Create a simple console application using Visual Studio (VS 2012 in this case).  Right-click on the project and choose Add = > New Item in the templates that appear on the left of the window. Choose data and then from the Data templates chose ADO.NET Entity Data Model. Name this model BookstoreModel. See the following figure for details.

example3

Step4:

Click on the Add button in the last figure. The wizard gives two options to create an entity data mode: Generate from Database and Empty model. Choose Generate from Database option and click the next button.

Step5:

The new window shows the database connection options that are used to specify the database from which the model is generated. Choose the database named Bookstore created in step 1. Change the name of connection stored in entity connection string to BookstoreContext and click next button. The following figure demonstrates this step.

example4

 

Step6:

In the window that appears, choose all the tables. This window basically allows developers to specify which tables to include in the entity model. The following figure demonstrates this concept:

example5png

Getting Records from Each Table

Now you can retrieve and display information from the Author table. Use the following code snippet as an example:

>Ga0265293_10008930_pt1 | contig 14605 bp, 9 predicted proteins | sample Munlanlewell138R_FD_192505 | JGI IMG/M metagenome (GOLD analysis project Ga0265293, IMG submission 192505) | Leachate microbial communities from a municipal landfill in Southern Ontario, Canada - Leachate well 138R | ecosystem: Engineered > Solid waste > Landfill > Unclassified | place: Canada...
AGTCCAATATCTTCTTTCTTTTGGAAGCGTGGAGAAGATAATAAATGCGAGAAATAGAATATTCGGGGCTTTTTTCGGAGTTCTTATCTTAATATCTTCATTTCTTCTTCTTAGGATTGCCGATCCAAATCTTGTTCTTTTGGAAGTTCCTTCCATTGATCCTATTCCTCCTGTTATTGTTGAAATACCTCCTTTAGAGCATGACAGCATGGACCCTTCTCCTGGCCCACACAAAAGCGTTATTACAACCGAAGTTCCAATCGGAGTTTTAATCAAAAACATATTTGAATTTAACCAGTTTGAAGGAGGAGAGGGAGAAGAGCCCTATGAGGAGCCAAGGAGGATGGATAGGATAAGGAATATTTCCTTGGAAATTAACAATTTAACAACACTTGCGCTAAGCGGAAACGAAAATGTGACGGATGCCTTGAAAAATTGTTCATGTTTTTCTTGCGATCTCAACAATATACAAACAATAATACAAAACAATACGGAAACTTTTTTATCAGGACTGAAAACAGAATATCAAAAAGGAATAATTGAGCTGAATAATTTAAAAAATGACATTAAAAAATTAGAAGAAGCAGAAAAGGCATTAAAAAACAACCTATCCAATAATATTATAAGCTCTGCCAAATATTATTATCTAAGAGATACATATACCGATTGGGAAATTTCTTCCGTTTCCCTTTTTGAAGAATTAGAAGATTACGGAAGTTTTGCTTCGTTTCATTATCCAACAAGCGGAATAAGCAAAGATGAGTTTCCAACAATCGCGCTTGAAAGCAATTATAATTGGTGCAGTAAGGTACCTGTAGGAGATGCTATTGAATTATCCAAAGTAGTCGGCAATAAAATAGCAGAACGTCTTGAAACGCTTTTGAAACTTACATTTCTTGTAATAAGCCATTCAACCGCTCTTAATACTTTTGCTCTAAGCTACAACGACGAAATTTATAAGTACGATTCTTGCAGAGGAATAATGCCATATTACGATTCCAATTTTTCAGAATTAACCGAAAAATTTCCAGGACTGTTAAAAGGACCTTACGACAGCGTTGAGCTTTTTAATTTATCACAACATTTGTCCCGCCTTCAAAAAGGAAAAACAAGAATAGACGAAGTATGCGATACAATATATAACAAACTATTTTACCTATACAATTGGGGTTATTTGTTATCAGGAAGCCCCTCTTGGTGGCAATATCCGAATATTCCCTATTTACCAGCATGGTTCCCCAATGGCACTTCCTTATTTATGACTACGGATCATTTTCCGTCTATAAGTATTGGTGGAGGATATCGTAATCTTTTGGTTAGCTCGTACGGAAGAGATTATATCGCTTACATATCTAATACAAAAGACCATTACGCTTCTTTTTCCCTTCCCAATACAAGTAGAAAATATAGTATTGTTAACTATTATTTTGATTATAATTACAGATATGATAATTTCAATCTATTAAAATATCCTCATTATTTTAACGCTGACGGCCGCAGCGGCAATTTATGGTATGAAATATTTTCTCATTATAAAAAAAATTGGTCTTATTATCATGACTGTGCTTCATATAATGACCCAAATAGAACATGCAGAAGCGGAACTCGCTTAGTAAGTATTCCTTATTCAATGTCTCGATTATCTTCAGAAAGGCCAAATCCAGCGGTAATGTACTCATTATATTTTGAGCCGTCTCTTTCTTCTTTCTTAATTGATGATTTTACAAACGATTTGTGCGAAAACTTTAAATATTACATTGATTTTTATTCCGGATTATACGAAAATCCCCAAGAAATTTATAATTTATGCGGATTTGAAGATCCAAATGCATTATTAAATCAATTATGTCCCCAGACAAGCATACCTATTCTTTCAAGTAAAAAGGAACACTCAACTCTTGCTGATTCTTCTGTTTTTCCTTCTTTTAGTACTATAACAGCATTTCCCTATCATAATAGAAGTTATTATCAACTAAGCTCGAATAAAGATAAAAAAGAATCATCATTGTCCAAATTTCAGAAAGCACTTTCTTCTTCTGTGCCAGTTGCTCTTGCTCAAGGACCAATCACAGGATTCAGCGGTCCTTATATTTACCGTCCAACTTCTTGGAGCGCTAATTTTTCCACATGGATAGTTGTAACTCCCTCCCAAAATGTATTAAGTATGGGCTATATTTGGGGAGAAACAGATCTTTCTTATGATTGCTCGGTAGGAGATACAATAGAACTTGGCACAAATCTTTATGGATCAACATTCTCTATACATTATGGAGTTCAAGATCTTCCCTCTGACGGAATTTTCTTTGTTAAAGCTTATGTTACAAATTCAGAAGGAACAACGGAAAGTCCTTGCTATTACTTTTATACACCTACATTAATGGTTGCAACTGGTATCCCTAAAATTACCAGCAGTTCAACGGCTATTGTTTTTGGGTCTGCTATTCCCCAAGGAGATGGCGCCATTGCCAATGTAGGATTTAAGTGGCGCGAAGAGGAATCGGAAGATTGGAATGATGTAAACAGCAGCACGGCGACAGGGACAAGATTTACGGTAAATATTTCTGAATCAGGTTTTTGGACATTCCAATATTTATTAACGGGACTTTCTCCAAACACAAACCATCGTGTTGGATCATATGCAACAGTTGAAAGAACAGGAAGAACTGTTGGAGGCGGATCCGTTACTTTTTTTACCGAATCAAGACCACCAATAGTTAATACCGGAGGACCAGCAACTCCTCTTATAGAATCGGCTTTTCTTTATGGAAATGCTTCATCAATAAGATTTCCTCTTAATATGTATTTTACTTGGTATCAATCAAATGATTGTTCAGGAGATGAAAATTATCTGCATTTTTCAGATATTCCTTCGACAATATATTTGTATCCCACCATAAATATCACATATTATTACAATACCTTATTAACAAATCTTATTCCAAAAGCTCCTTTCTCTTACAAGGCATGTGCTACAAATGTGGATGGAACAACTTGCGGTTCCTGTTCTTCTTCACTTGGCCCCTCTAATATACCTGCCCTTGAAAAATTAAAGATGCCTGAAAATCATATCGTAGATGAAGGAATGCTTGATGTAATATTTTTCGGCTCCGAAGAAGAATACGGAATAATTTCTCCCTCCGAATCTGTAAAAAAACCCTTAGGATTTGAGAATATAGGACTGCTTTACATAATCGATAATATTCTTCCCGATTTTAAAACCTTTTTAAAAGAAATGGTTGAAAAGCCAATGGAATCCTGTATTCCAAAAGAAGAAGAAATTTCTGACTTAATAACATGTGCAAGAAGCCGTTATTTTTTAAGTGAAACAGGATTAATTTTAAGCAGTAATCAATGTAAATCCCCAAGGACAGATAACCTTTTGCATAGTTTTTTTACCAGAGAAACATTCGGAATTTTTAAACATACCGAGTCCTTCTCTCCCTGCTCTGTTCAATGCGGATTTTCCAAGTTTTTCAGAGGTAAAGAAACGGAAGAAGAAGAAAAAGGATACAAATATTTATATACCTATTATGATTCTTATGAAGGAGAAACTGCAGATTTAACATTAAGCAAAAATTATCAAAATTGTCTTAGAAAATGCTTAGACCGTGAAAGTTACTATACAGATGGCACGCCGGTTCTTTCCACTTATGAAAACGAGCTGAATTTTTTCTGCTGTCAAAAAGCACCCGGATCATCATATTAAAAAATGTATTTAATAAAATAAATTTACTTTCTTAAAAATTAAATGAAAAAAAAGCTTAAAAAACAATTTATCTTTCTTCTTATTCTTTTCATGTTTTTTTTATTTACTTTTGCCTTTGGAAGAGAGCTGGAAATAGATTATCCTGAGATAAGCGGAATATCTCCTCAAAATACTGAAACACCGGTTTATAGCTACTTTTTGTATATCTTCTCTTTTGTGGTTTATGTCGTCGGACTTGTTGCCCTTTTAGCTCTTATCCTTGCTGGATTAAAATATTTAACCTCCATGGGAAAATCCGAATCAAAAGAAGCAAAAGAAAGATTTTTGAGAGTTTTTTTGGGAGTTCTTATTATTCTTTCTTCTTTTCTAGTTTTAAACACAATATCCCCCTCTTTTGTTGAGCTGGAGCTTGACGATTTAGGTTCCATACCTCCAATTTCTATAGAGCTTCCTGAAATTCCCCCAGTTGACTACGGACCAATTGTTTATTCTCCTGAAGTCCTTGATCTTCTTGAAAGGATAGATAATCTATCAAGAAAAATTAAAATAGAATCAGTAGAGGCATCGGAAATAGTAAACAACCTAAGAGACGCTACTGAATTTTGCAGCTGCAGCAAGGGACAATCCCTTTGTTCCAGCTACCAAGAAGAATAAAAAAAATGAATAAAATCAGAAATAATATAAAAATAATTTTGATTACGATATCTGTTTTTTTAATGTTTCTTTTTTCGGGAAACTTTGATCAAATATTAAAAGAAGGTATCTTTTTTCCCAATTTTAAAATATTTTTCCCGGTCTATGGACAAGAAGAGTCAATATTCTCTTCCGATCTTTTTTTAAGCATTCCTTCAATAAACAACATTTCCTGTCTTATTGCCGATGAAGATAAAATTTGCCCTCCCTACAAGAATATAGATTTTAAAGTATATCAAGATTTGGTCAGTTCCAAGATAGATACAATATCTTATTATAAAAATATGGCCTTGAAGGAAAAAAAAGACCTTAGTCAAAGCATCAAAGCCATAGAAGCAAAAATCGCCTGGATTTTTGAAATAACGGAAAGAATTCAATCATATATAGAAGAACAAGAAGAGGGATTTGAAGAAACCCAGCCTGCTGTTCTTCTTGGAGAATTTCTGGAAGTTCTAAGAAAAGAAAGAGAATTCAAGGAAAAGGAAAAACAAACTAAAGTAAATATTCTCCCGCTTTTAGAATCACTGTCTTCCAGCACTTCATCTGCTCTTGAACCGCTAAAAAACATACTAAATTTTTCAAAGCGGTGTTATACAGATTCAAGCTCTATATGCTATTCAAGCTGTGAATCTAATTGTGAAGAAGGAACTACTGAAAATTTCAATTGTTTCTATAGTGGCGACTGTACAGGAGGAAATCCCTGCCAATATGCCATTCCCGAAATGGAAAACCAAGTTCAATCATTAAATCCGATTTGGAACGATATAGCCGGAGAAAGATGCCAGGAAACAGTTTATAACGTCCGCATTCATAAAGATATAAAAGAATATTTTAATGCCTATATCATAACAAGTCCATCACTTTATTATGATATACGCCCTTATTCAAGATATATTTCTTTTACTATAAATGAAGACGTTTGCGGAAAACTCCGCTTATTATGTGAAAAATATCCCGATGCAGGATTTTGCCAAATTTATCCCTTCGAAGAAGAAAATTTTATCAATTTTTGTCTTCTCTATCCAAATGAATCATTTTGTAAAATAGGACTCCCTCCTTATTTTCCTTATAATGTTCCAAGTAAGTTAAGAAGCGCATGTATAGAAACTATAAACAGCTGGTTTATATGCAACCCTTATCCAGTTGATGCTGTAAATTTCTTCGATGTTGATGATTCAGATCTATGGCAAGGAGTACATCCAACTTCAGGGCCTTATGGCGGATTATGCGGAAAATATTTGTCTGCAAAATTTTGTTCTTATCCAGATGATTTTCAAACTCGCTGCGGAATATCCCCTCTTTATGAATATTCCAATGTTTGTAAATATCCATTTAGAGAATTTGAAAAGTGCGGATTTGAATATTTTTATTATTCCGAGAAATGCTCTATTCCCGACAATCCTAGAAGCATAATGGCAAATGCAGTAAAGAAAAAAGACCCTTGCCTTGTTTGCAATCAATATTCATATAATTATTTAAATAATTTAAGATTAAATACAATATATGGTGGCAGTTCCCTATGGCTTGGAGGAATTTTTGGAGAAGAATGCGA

BookstoreContext bookstoredb = newBookstoreContext();

IQueryable<Author> authors = bookstoredb.Authors.Select(n => n); 

foreach (Author author in authors)

{

Console.WriteLine(author.ID + "  "+ author.Name + "  " +  author.Country);

}

In the above code, the object “BookstoreContext” is instantiated by calling its constructor. This BookstoreContext is actually an in-memory representation of the Bookstore database created earlier in this tutorial. Next, a LINQ query is executed on this bookstore database, which retrieves all the author records from the bookstore database. These author records are stored in an IQueryable interface type object.  Next, a foreach loop is used to iterate over all the records in the Author table. Inside the loop, the columns or the fields associated with these records are displayed.

Next, you might want to get a list of books. The following code is an example of how you can get a list of books using your EF data model:

IQueryable<Book> books = bookstoredb.Books.Select(n => n);

foreach (Book book in books)

{

Console.WriteLine(book.ID + "  " + book.Name + "  " + book.Author.ID);

}

Managing Associations

The Author and Book table has a one-to-many relationship. This means that one author can have many books. This relationship is managed automatically by the EF data model. For instance, if all books associated with the author named Alin is retrieved, the following code snippet can be used:

BookstoreContext bookstoredb = newBookstoreContext();

Author author = bookstoredb.Authors.Single(n => n.Name == "Alin");

foreach (Book book in author.Books)

{

Console.WriteLine(book.ID + " " + book.Name);

}

The relationship between the Author and Book is managed by providing a collection of Books entitywith each Author. Therefore, by retreiving the record of the Author, the record of all the corresponding books can be retreived with ease.

This example demonstrates the simplicity and power that comes with using ADO.NET Entity Data Model.